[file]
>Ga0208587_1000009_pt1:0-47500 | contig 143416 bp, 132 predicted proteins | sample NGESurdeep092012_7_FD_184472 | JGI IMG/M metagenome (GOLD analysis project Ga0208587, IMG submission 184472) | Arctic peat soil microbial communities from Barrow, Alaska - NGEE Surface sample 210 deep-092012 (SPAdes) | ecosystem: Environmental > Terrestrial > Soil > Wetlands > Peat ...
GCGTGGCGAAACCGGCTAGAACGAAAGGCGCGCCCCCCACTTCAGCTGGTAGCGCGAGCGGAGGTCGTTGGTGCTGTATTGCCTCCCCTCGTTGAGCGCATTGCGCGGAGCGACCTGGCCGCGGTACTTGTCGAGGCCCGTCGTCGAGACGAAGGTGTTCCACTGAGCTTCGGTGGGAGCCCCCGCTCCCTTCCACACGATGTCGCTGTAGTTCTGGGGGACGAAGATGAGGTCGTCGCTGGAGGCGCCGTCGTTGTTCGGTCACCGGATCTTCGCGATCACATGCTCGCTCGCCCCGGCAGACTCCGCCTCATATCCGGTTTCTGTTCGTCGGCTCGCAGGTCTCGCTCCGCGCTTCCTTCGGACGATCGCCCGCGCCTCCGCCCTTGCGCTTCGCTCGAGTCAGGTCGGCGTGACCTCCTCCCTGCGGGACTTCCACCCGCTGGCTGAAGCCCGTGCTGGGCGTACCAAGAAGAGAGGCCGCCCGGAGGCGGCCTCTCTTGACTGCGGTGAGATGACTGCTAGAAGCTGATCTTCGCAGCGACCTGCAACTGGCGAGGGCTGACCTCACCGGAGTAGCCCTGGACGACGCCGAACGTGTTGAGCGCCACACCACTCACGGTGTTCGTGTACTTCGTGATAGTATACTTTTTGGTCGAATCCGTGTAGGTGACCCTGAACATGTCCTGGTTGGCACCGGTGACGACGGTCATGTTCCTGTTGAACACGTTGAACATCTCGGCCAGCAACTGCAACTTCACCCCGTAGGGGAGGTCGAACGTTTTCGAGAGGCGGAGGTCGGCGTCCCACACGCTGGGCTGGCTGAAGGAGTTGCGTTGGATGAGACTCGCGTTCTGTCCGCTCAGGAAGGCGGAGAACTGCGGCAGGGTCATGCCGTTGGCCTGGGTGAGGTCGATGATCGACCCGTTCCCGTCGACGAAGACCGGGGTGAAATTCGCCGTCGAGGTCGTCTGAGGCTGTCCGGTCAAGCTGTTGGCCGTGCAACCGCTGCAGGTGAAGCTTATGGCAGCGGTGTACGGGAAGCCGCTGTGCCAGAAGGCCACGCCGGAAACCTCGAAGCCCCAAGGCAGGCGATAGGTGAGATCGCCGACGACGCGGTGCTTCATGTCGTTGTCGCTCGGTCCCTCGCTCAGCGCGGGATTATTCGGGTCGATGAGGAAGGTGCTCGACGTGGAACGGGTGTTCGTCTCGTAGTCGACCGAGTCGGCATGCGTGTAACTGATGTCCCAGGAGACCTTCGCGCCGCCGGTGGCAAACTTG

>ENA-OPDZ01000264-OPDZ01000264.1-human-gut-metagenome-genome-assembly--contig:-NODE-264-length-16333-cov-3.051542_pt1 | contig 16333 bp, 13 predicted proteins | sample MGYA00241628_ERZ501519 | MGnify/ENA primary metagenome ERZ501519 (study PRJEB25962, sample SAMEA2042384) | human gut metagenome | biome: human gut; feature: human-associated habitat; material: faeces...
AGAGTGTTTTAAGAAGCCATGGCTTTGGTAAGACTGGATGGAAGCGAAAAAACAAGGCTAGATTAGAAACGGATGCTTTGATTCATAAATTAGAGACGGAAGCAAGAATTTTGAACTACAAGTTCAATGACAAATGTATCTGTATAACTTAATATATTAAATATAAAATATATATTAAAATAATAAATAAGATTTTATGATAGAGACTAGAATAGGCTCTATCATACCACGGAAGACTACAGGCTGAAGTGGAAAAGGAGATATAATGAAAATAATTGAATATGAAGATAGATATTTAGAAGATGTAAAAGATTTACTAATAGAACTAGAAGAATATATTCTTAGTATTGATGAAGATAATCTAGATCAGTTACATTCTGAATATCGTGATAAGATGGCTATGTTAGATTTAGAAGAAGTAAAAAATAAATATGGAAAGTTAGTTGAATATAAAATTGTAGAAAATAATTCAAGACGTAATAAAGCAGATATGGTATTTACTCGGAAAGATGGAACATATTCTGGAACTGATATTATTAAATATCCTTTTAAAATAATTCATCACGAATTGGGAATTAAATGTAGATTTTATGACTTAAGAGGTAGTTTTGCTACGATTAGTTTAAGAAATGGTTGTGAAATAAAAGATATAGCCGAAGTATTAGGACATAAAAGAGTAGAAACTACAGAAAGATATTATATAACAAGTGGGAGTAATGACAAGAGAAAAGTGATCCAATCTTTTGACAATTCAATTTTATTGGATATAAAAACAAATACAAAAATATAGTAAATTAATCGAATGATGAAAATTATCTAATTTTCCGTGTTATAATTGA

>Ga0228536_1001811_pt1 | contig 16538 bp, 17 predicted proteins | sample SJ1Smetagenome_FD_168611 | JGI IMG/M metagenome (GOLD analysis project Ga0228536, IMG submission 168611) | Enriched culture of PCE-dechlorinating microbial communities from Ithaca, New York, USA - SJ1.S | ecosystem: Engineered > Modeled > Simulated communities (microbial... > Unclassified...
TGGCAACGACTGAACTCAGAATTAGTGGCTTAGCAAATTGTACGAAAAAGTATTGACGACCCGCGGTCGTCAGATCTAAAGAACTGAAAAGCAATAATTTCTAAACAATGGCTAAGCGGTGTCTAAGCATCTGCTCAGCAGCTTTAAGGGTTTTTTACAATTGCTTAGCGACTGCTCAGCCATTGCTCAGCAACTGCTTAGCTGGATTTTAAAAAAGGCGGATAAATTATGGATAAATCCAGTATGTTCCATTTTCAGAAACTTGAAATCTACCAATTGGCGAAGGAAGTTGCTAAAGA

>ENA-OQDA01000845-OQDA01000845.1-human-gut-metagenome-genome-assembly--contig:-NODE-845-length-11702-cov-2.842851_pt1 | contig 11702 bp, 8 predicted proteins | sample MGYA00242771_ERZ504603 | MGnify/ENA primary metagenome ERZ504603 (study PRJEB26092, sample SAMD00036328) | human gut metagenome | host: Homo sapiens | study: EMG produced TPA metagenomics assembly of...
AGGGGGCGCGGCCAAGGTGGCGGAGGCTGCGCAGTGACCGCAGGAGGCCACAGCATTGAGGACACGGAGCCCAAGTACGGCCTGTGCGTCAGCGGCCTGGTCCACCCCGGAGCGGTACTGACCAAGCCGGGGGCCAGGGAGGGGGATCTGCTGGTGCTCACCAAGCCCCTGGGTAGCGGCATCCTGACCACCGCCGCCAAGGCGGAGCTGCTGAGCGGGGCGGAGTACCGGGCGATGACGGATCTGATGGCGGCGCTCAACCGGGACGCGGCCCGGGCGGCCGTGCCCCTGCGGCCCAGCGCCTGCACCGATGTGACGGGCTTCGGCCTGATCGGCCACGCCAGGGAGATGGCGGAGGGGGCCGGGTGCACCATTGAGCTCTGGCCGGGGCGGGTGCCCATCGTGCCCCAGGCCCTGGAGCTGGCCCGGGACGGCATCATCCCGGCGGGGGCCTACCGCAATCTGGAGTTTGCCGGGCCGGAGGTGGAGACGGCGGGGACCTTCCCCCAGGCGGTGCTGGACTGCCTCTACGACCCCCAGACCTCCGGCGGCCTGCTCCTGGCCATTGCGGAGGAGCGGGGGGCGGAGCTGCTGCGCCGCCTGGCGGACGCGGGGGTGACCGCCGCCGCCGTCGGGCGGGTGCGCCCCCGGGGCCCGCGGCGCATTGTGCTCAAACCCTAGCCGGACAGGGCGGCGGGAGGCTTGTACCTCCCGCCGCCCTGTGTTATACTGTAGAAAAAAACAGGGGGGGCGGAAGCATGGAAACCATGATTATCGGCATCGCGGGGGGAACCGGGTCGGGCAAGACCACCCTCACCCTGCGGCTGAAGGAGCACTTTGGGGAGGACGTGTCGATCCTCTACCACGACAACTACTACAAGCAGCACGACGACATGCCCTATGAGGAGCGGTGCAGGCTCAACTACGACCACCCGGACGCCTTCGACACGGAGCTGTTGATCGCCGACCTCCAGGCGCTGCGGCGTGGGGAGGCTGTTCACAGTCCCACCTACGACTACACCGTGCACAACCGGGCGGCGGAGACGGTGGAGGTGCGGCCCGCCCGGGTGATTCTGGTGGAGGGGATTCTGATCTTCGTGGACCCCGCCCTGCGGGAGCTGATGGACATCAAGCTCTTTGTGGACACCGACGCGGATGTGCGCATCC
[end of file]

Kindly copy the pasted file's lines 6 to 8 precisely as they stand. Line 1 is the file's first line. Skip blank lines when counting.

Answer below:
TGGCAACGACTGAACTCAGAATTAGTGGCTTAGCAAATTGTACGAAAAAGTATTGACGACCCGCGGTCGTCAGATCTAAAGAACTGAAAAGCAATAATTTCTAAACAATGGCTAAGCGGTGTCTAAGCATCTGCTCAGCAGCTTTAAGGGTTTTTTACAATTGCTTAGCGACTGCTCAGCCATTGCTCAGCAACTGCTTAGCTGGATTTTAAAAAAGGCGGATAAATTATGGATAAATCCAGTATGTTCCATTTTCAGAAACTTGAAATCTACCAATTGGCGAAGGAAGTTGCTAAAGA

>ENA-OQDA01000845-OQDA01000845.1-human-gut-metagenome-genome-assembly--contig:-NODE-845-length-11702-cov-2.842851_pt1 | contig 11702 bp, 8 predicted proteins | sample MGYA00242771_ERZ504603 | MGnify/ENA primary metagenome ERZ504603 (study PRJEB26092, sample SAMD00036328) | human gut metagenome | host: Homo sapiens | study: EMG produced TPA metagenomics assembly of...
AGGGGGCGCGGCCAAGGTGGCGGAGGCTGCGCAGTGACCGCAGGAGGCCACAGCATTGAGGACACGGAGCCCAAGTACGGCCTGTGCGTCAGCGGCCTGGTCCACCCCGGAGCGGTACTGACCAAGCCGGGGGCCAGGGAGGGGGATCTGCTGGTGCTCACCAAGCCCCTGGGTAGCGGCATCCTGACCACCGCCGCCAAGGCGGAGCTGCTGAGCGGGGCGGAGTACCGGGCGATGACGGATCTGATGGCGGCGCTCAACCGGGACGCGGCCCGGGCGGCCGTGCCCCTGCGGCCCAGCGCCTGCACCGATGTGACGGGCTTCGGCCTGATCGGCCACGCCAGGGAGATGGCGGAGGGGGCCGGGTGCACCATTGAGCTCTGGCCGGGGCGGGTGCCCATCGTGCCCCAGGCCCTGGAGCTGGCCCGGGACGGCATCATCCCGGCGGGGGCCTACCGCAATCTGGAGTTTGCCGGGCCGGAGGTGGAGACGGCGGGGACCTTCCCCCAGGCGGTGCTGGACTGCCTCTACGACCCCCAGACCTCCGGCGGCCTGCTCCTGGCCATTGCGGAGGAGCGGGGGGCGGAGCTGCTGCGCCGCCTGGCGGACGCGGGGGTGACCGCCGCCGCCGTCGGGCGGGTGCGCCCCCGGGGCCCGCGGCGCATTGTGCTCAAACCCTAGCCGGACAGGGCGGCGGGAGGCTTGTACCTCCCGCCGCCCTGTGTTATACTGTAGAAAAAAACAGGGGGGGCGGAAGCATGGAAACCATGATTATCGGCATCGCGGGGGGAACCGGGTCGGGCAAGACCACCCTCACCCTGCGGCTGAAGGAGCACTTTGGGGAGGACGTGTCGATCCTCTACCACGACAACTACTACAAGCAGCACGACGACATGCCCTATGAGGAGCGGTGCAGGCTCAACTACGACCACCCGGACGCCTTCGACACGGAGCTGTTGATCGCCGACCTCCAGGCGCTGCGGCGTGGGGAGGCTGTTCACAGTCCCACCTACGACTACACCGTGCACAACCGGGCGGCGGAGACGGTGGAGGTGCGGCCCGCCCGGGTGATTCTGGTGGAGGGGATTCTGATCTTCGTGGACCCCGCCCTGCGGGAGCTGATGGACATCAAGCTCTTTGTGGACACCGACGCGGATGTGCGCATCC